Ice storm knocks out power to homes in Canada | The USA Print


A freezing rain storm with winds of up to 60 kilometers per hour left this Wednesday without electricity to about 600,000 homes in Canada.

According to data from Hydro-Quebec, the hydroelectric company of the province of Quebec, in eastern Canada, the storm left without electricity the aforementioned number of homes, of which 245,000 are in Montreal, representing a quarter of the city.

Hydro-Quebec said in a statement that it has mobilized all available employees to restore power.

The accumulation of ice on trees and electrical structures causes them to break due to the excess weight.

According to weather forecasts, both Montreal and areas near the Canadian capital, Ottawa, may have rainfall of between 20 and 30 millimeters of ice this Wednesday.

The cuts of electricity caused the closure of numerous schools in Montreal.

In Ottawa, the light rail service in the city was also halted.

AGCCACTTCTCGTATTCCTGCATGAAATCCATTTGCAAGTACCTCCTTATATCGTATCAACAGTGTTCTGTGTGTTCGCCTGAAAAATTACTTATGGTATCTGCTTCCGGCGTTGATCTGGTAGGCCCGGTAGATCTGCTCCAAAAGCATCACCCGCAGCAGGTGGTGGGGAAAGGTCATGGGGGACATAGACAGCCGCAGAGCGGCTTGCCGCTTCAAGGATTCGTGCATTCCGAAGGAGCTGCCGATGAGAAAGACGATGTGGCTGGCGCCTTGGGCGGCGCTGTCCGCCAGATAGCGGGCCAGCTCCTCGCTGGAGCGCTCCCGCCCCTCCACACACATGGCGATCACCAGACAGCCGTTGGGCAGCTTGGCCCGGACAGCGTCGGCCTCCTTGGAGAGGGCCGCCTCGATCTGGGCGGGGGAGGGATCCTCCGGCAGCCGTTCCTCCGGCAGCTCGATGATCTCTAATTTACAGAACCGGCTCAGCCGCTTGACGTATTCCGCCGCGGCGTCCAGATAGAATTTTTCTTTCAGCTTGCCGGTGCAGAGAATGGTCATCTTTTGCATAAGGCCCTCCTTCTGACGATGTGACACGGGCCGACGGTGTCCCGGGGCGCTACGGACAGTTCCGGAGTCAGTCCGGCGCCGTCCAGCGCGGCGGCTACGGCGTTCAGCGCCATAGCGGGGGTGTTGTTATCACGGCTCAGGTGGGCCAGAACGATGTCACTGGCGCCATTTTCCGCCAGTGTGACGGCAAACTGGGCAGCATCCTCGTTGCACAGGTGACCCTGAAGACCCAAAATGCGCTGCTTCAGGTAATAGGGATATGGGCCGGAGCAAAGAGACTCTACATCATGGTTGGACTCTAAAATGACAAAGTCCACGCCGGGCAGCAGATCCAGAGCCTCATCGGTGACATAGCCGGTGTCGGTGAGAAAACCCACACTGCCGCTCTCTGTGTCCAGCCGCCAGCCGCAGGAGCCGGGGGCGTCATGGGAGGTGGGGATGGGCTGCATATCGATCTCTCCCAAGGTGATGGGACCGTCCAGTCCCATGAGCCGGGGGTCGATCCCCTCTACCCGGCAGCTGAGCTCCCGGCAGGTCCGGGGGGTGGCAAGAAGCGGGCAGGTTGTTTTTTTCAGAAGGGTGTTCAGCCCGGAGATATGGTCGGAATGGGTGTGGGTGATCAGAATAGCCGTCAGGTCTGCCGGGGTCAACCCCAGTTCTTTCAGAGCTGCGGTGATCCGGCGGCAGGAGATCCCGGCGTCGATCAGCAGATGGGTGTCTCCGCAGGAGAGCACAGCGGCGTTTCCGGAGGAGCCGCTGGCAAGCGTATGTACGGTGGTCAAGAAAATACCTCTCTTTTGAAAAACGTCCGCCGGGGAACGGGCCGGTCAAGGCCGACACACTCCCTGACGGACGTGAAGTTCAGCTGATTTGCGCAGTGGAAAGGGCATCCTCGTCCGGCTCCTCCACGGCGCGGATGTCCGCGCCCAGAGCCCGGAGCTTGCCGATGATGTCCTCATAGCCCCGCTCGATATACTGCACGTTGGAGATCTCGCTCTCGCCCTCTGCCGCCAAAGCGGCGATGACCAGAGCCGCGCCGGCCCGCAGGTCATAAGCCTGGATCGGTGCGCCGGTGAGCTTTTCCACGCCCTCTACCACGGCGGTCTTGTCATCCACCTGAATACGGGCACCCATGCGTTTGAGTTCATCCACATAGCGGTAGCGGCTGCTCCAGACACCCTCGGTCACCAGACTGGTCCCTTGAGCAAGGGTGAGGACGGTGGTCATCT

The provincial authorities have advised that the population refrain from driving on the roads due to bad weather conditions.

The storm has also affected air transport and the Montreal airport has had to cancel dozens of national and international flights.

In January 1998, a massive ice storm left millions of people without power in Quebec and parts of Canada’s Atlantic provinces. It caused 34 deaths, brought down much of Quebec’s pylons and forced Canadian authorities to deploy 16,000 troops to assist with rescue and recovery efforts.

Reliable, reliable and easy. Multimedia news agency in Spanish.

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